The Bullion Buzz eNewsletter – January 26, 2010
"Every time hyperinflation rips through an economy, the middle class gets completely wiped out. It is very alarming to watch the purchasing power of an entire life savings reduced to that of a few pennies. Those savings represent years of real labor, real time, effort and sacrifice exchanged for corruptible pieces of paper that politicians and bankers can destroy at whim."
-- Congressman Ron Paul
Precious Trio: Gold, Platinum and Silver – All Will Shine
“We’ve long trumpeted gold as our top overall investment pick. But this doesn’t mean you should ignore those other precious metals, platinum and silver – which during periods of inflation and economic growth will likely outshine even the Midas metal,” writes Leeb. Gold isn’t the only precious metal, and while so far this decade gold has surged more than the others, this could change. Leeb has been urging investors to buy gold for years and it remains one of his top picks, offering protection against deflation and inflation alike. In this comprehensive report, which includes articles from other writers such as the Aden sisters and David Chapman, Leeb draws attention to platinum and silver as well. They will be must-have investments as we move into the next decade. In fact, because of their capital industrial applications, during periods of global growth and rising inflation they will likely outperform gold, while the yellow metal will shine during the deflationary bouts that almost certainly lie ahead. One factor making all three metals “precious” is their relative scarcity – far less is mined per year than is true of more common metals like copper and zinc. But metal prices, like all prices, reflect demand as well as supply. And demand, particularly for gold, rises when economic events make people lose faith in paper currencies. Today, there are plenty of reasons for such a loss of faith.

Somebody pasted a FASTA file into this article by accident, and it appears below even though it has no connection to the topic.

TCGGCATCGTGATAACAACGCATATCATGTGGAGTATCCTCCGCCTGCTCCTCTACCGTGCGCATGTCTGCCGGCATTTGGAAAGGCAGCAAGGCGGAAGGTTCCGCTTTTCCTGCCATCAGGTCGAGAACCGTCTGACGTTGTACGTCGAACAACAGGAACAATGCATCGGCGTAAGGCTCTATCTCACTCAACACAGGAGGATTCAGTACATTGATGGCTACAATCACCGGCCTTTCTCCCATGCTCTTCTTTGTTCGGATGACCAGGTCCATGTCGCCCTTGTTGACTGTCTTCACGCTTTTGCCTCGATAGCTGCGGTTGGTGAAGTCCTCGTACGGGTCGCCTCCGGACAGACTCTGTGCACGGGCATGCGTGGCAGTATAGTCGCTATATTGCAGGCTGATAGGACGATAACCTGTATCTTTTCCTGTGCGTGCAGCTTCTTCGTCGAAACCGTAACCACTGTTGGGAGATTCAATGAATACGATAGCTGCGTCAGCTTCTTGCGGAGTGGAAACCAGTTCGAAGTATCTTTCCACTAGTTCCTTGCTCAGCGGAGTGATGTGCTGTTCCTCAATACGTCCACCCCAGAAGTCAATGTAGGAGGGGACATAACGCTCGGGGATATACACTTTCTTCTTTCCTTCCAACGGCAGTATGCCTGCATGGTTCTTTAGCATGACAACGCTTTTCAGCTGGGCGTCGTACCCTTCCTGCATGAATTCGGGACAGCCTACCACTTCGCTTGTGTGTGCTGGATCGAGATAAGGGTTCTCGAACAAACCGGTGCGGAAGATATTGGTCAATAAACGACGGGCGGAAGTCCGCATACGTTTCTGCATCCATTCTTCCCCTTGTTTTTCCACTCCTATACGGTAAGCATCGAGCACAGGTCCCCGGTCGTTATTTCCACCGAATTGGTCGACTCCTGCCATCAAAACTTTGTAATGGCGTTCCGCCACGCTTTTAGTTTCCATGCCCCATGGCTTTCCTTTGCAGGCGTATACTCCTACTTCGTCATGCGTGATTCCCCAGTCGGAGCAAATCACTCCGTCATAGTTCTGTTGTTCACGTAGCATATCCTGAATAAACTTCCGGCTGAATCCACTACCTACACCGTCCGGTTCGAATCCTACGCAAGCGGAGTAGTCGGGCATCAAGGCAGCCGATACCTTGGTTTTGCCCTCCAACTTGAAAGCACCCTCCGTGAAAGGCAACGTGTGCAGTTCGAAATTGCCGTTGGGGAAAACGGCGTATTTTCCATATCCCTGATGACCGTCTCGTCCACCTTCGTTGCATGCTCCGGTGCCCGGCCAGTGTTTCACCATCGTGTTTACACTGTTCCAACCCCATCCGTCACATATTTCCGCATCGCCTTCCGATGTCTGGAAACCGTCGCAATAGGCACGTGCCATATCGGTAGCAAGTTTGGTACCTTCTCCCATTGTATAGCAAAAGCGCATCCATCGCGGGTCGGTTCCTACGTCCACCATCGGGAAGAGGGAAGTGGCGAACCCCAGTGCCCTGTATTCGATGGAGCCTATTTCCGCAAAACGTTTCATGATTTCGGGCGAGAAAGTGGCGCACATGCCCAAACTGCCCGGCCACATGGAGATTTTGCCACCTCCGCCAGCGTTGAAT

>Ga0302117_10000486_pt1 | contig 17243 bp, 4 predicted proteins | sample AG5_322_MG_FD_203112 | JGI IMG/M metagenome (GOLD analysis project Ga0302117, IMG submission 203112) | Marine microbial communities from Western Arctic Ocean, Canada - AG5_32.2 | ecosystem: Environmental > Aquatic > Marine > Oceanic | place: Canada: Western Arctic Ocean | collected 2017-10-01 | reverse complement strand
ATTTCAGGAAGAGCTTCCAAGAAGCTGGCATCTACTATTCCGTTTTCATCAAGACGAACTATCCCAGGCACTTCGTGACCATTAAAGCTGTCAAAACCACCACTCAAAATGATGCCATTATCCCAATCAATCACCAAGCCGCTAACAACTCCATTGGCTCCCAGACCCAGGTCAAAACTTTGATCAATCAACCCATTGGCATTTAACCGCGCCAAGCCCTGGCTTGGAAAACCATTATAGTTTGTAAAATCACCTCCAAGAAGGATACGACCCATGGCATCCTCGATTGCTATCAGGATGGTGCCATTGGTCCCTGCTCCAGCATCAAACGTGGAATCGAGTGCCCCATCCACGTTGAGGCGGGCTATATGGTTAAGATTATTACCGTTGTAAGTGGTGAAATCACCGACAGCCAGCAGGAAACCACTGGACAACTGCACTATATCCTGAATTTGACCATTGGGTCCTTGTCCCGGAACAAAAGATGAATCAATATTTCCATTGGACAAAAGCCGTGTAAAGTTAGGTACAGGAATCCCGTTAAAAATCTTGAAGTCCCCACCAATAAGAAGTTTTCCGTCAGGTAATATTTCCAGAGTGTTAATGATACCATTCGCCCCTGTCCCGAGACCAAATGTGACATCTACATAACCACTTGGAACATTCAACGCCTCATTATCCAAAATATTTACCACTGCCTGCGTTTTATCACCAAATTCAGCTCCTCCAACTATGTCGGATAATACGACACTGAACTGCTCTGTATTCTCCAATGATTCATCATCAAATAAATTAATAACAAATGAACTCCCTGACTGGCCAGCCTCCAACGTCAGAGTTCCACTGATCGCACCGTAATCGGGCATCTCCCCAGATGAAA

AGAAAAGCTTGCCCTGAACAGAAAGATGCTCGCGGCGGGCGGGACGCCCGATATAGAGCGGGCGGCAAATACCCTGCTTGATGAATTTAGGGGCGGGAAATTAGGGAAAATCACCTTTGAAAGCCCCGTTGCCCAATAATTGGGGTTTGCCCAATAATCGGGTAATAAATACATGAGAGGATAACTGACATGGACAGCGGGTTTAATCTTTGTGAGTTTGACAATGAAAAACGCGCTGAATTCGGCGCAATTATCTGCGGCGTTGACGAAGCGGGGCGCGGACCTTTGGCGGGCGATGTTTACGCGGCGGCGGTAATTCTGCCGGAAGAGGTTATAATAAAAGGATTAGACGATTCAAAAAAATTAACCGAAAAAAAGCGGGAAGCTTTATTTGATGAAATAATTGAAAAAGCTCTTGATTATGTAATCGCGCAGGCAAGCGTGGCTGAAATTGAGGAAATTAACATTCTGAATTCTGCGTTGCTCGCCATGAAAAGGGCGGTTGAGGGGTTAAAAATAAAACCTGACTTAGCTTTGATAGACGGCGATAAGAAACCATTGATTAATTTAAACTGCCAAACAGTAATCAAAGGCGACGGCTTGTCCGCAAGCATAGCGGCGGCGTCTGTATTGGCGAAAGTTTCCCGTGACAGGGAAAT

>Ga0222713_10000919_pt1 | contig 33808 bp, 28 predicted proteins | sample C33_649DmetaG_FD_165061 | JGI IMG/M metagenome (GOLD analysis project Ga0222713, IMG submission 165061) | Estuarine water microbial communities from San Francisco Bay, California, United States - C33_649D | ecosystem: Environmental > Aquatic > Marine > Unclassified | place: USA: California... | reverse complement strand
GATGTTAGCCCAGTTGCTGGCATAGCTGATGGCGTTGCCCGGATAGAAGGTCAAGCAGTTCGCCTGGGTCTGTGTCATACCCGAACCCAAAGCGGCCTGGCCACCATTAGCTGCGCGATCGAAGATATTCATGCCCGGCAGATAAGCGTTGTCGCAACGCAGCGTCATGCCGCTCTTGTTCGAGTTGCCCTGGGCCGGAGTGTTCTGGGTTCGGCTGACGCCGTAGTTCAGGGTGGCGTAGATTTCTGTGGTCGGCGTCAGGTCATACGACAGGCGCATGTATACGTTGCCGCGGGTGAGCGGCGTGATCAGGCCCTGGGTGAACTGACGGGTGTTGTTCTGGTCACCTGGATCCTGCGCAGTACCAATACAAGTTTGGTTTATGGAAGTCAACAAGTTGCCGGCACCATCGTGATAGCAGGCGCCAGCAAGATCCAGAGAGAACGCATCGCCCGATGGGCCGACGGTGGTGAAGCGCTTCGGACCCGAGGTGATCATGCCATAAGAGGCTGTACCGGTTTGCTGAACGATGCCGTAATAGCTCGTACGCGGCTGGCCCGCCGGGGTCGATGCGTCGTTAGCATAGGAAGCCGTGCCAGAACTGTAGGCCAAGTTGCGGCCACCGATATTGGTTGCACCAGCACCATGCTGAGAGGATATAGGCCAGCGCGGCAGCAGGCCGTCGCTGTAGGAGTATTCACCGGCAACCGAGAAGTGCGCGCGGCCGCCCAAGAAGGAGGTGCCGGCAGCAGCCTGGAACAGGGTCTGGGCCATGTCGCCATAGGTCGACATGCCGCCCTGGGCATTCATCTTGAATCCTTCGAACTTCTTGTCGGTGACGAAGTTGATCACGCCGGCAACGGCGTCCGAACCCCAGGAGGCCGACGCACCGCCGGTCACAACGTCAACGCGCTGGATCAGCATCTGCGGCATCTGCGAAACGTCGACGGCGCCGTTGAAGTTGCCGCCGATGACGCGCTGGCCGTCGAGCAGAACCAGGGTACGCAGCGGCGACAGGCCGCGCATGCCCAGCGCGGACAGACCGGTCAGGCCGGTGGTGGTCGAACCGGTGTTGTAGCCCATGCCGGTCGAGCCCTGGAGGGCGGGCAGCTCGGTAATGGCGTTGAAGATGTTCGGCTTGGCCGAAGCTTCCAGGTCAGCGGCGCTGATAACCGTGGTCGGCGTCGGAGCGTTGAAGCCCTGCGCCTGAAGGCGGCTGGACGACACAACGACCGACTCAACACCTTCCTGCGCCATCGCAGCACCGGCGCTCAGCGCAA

What’s Driving the Gold and Silver Prices Now?
The gold market changed dramatically in 2009 and, thanks to GFMS, the evidence is there to prove it. The main features of these changes are: Mine production was up by 6% in 2009; supply of gold scrap was up by 27%; jewelry demand was down by 23%; world investment jumped from 885 tonnes to 1820 tonnes, a year-on-year gain of 105%. These are the cold, hard facts, but Phillips wonders about the spirit in the gold and silver markets. This is what counts, because it points out the direction for the future of the gold price. He discusses mine production (it will fall in 2010, as the major reserves of the world are depleted and new discoveries are rare); gold scrap supply (last year’s rising scrap sales were due to record prices; holders used to lower prices sold to buyers who believe that prices will hold or rise, a healthy change in the fundamental structure of gold investors); jewelry (in the West, demand for gold jewelry drops as gold prices rise; in India, where jewelry is a form of investment, demand has begun to rise); investment (overall investment demand rose 105% in 2009 as investors sought inflation protection, a safe haven and a reserve asset). In addition, official gold sales by central banks have ground to a near halt, with many countries purchasing gold in 2009. Herr Weber, president of Germany’s Bundesbank aptly described this new appetite for gold when he said, in defense of Germany’s retention of their gold reserves, “Gold acts as a useful counter to the swings of the dollar”. So central bank demand, potentially the greatest and influential demand for gold, has swung vigorously from seller to buyer at a time when the supply of gold is not sufficient to satisfy the demand. Expect central banks to buy gold as and when they can, favouring large purchases in particular, in the days to come. In so doing they are telling us something and telling us loudly: that the current monetary system needs to have solid support from gold.
Read more synopsis like this on Gold, Economy, Investment and more by reading this week's edition of the BullionBuzz: http://www.bmgbullion.com/document/663